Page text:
The Manual’s Winter Driving Survival Guide
‘Tis the season for rising winds, falling snow, and treacherous roads. Every year, thousands of auto accidents occur as a direct result of winter weather. As a responsible citizen, the safest thing you can do is stay home until the snow melts. However, there are some places in the country where this is simply not practical (we’re looking at you, Alaska). The second best way to stay safe is to learn how to drive in snow like a boss.
Prepping Your Ride
Winter comes with several unique maintenance considerations. Keeping your vehicle in tip-top shape and being adequately prepared will vastly reduce your risk of winter emergencies.
- Schedule a maintenance checkup to make sure your vehicle’s systems and parts are in good shape and your fluids are at the right levels.
- Tires tend to lose pressure as the temperature drops. Be sure to keep your tires inflated to their recommended pressure, which can be found on the driver side door jamb.
- If your tire tread is worn to less than 1/8-inch, get new tires. If you live in an area with heavy snowfall, invest in winter tires.
- Keep your gas tank at least half full at all times. This will prevent the gas line from freezing and the additional weight will improve traction.
- Keep an eye on weather reports and heed winter weather warnings.
- Don’t rush yourself. Leave the house earlier than usual to allow time for scraping off ice and defrosting your windows. Let your car warm up for a few minutes before driving.
- If conditions are particularly bad, put snow chains on your tires.
NOTE: To find out how your vehicle responds to snowy conditions, practice snow driving in a large, empty parking lot. Better yet, consider taking winter driving lessons.
Related: Man School 101: Winterizing Your Car
Now for the tricky part. Before you get started, ask yourself once again whether you really, truly need to drive. Even if you’re a snow-driving badass, you’ll likely encounter many drivers who have no idea what they’re doing.
- The most important thing is to take your time. Drive well below the posted speed limit and accelerate much more slowly than you normally would.
- Stick with the lower gears to maximize traction.
- Be extra cautious when driving over bridges, overpasses, and shady patches — these areas are more likely to be frozen.
- Leave extra space between your vehicle and the vehicle in front of you — at least three times as much distance as you normally would.
- Maintain your momentum as best you can. Start braking early when you see a stoplight ahead.
- DO NOT pass plows or sand trucks — the road conditions in front of them are usually much worse.
- DO NOT use cruise control or overdrive.
NOTE: Just because your vehicle has all-wheel drive doesn’t mean it can blast down snowy roadways. Always underestimate your vehicle’s capabilities and drive cautiously.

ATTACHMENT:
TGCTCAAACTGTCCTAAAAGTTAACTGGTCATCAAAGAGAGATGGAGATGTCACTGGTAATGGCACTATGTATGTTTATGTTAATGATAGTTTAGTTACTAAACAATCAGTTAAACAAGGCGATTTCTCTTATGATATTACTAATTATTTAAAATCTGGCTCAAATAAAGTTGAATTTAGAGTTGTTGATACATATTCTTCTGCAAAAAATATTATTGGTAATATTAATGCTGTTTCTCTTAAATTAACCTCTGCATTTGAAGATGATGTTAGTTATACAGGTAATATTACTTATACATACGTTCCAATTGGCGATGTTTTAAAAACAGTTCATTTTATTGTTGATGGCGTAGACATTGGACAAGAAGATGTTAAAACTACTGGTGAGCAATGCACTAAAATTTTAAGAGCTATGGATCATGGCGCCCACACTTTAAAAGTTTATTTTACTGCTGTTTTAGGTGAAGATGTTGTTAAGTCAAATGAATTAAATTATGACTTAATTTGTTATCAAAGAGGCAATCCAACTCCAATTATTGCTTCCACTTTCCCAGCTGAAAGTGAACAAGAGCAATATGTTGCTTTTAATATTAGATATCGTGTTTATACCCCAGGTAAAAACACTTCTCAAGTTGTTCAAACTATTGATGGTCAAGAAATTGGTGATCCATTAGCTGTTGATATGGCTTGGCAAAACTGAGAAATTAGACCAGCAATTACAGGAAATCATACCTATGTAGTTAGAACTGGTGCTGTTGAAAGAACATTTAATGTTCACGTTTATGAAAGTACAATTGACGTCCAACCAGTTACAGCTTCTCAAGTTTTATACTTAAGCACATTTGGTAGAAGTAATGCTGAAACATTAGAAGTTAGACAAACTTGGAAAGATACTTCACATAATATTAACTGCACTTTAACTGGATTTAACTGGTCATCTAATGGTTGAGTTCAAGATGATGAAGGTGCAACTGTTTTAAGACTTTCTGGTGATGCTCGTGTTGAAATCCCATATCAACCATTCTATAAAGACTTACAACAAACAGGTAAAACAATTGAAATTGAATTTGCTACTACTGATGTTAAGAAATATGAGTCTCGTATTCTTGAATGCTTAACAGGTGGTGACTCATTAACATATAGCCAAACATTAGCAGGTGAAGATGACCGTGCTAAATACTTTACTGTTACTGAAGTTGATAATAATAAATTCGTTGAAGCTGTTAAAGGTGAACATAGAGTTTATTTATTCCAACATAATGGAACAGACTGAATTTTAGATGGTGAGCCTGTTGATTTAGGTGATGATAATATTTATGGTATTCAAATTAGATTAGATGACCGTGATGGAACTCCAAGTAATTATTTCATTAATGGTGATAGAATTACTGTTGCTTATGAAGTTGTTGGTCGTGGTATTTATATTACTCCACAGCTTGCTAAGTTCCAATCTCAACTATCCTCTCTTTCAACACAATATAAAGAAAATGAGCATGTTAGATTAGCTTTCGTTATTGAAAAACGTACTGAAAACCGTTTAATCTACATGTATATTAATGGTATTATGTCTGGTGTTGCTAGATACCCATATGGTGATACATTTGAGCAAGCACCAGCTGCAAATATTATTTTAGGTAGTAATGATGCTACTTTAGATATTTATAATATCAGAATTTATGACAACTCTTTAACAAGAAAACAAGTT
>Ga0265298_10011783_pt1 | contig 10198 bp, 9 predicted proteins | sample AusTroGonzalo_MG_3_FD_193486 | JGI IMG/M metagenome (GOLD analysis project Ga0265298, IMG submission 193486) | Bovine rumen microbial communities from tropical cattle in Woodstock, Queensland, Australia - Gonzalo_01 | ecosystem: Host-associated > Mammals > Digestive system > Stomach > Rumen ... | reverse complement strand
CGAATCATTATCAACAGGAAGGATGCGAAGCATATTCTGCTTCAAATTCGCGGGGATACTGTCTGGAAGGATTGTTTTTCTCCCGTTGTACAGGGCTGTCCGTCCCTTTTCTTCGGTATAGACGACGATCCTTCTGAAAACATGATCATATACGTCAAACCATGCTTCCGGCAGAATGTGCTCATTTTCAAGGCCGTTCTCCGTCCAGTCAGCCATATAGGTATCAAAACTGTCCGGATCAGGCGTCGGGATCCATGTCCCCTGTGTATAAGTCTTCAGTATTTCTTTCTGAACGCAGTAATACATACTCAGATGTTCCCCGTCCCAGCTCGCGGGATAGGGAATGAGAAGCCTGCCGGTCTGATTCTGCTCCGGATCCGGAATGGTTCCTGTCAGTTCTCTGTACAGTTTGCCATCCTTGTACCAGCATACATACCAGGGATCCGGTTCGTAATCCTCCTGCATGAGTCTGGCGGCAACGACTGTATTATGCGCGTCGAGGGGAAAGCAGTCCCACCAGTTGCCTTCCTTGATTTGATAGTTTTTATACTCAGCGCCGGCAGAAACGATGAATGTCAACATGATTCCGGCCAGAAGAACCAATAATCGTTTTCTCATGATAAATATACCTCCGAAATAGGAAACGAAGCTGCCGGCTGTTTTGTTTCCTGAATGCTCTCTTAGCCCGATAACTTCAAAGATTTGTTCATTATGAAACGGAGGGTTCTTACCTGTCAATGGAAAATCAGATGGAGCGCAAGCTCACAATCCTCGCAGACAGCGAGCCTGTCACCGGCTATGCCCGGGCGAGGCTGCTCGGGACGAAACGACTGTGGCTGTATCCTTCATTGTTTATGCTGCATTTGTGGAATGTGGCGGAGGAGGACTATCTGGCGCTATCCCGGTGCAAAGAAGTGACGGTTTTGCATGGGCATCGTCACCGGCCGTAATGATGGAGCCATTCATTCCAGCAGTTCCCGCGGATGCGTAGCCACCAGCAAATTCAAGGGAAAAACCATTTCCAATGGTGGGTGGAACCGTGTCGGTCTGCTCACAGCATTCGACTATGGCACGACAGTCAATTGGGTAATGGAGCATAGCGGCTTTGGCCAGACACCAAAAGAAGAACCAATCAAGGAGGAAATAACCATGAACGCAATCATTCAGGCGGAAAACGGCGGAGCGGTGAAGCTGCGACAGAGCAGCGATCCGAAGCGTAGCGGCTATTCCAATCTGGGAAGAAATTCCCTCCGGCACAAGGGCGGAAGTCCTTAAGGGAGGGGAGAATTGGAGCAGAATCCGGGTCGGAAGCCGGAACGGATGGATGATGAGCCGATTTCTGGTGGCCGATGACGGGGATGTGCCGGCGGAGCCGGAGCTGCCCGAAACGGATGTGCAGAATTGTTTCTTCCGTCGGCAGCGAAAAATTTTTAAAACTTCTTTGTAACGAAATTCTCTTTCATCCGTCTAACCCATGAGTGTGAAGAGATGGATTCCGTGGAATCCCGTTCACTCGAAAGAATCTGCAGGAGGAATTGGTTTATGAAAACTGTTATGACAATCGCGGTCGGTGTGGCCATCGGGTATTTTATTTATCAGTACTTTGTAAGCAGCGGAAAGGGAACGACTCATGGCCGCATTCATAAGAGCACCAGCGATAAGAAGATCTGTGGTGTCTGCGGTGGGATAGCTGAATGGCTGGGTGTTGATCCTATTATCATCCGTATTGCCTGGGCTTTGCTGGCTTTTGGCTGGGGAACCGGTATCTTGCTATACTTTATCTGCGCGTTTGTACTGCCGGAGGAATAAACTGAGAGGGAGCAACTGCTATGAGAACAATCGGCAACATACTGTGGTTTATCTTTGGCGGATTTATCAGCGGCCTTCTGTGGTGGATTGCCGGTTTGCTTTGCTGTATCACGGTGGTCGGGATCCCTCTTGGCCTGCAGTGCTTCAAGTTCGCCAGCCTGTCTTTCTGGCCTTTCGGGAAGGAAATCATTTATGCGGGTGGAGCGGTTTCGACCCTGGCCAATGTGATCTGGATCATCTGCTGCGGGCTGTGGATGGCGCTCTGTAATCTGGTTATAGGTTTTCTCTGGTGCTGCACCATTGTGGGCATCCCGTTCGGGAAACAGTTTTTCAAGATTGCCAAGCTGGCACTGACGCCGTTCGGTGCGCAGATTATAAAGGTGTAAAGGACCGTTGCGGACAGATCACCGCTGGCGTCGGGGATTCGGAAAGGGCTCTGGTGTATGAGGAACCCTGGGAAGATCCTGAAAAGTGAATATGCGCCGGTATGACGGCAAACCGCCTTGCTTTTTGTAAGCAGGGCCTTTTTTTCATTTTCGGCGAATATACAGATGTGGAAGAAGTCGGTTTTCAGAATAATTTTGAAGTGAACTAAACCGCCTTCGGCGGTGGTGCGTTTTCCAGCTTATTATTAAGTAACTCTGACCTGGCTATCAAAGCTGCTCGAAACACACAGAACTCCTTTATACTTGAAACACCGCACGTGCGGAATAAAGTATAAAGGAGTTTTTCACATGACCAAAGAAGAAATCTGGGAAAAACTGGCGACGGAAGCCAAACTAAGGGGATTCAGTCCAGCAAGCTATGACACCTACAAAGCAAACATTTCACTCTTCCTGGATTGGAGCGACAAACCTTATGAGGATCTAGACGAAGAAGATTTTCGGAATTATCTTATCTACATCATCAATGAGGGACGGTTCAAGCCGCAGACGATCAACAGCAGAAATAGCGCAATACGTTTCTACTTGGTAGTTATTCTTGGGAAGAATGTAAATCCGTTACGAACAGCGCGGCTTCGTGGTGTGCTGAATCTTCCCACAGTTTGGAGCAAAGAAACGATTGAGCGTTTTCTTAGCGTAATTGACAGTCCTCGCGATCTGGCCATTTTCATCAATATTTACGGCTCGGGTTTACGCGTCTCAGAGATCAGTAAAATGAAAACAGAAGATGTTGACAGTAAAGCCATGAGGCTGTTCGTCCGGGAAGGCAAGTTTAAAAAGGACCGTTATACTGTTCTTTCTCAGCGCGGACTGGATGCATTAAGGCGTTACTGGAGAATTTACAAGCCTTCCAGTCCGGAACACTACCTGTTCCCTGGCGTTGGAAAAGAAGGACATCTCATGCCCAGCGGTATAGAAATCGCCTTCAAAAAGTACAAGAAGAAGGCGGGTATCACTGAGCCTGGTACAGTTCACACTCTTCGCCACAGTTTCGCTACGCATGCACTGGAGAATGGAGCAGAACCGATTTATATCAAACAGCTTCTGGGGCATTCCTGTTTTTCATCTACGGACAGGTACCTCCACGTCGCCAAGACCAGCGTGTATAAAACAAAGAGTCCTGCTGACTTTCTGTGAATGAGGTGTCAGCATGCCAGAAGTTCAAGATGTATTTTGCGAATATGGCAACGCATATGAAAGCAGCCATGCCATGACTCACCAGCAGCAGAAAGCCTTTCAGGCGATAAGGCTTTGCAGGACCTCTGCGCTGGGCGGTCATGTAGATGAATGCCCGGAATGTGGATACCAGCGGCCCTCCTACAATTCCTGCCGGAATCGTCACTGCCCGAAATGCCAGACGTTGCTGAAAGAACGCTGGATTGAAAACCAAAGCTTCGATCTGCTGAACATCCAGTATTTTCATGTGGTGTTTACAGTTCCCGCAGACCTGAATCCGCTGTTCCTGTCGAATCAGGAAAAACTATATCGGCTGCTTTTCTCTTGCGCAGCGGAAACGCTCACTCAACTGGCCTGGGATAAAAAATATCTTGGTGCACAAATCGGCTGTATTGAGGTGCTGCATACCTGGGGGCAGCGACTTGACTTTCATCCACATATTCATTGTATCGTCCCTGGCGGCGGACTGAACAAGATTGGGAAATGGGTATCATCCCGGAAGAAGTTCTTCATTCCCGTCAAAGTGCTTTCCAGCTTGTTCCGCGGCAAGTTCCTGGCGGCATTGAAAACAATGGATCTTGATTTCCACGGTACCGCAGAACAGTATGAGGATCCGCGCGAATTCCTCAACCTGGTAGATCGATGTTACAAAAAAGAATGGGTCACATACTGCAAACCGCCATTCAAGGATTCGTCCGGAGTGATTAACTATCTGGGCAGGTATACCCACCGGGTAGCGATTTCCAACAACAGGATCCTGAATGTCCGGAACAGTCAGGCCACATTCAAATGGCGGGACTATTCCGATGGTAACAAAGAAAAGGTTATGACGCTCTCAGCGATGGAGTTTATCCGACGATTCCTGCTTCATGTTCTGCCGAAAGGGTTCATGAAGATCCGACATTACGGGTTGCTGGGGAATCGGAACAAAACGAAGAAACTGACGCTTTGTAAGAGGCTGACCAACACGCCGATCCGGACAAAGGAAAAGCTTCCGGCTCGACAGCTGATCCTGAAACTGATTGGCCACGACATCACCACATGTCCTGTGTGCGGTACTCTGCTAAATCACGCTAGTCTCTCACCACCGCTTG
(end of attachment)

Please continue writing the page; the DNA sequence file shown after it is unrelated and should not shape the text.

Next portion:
Braking and Turning
Since you probably won’t be driving in a straight line, you should know how to brake and turn effectively in snowy and icy conditions.
- Give yourself plenty of room to stop — ideally three times more space than normal, and potentially more if you’re going downhill.
- You DO NOT need to pump anti-lock brakes. Instead, you should maintain a steady pressure.
- Again, the key is to take your time when turning. Slow down, take your foot off the brake, turn the wheel gently, then accelerate after the turn is complete.
- Look and steer where you want to go.
- If your vehicle starts to skid, ease off the brake and accelerator. Turn the wheel in the direction of the skid to straighten your front tires and regain control.
- DO NOT brake or turn suddenly.
NOTE: Build plenty of momentum when approaching a hill. Slow down near the top and continue downhill very slowly.
In Case of Emergency
Your expert driving skills should prevent you from getting stranded on the side of the road. Still, it’s always a good idea to be prepared for the worst.
- Consider packing a roadside emergency kit and keeping it in your vehicle at all times. Your kit should have jumper cables, a collapsible shovel (for digging snow away from your tires), road flares, a flashlight, a cell phone, extra batteries, water, non-perishable food, an emergency blanket, gloves, a warm hat, and hand warmers.
- You should pack a winch and strong cable in case you get stuck and nobody’s around. You could also have a passerby attach the cable to his vehicle and pull your car out of the snow.
- Keep a bag of sand in the trunk. The extra weight will improve traction while driving, and you can sprinkle sand on the road to help your stuck tires grip the ice.
- Put a piece of bright cloth in your side window. This will let passersby know that you need help.
- Stay in your vehicle and conserve your body heat. Don’t leave your vehicle on; instead, turn it on and off in intervals to save gas and keep the interior warm. Make sure the exhaust pipe isn’t blocked by snow.
Learning how to drive in snow can help you stay active during the winter without seriously compromising your safety. Still, just because you know how to drive on ice doesn’t mean you should. As a kung fu master rarely resorts to using his skills in battle, so should you refrain from driving in poor conditions whenever possible. Good luck, and be safe!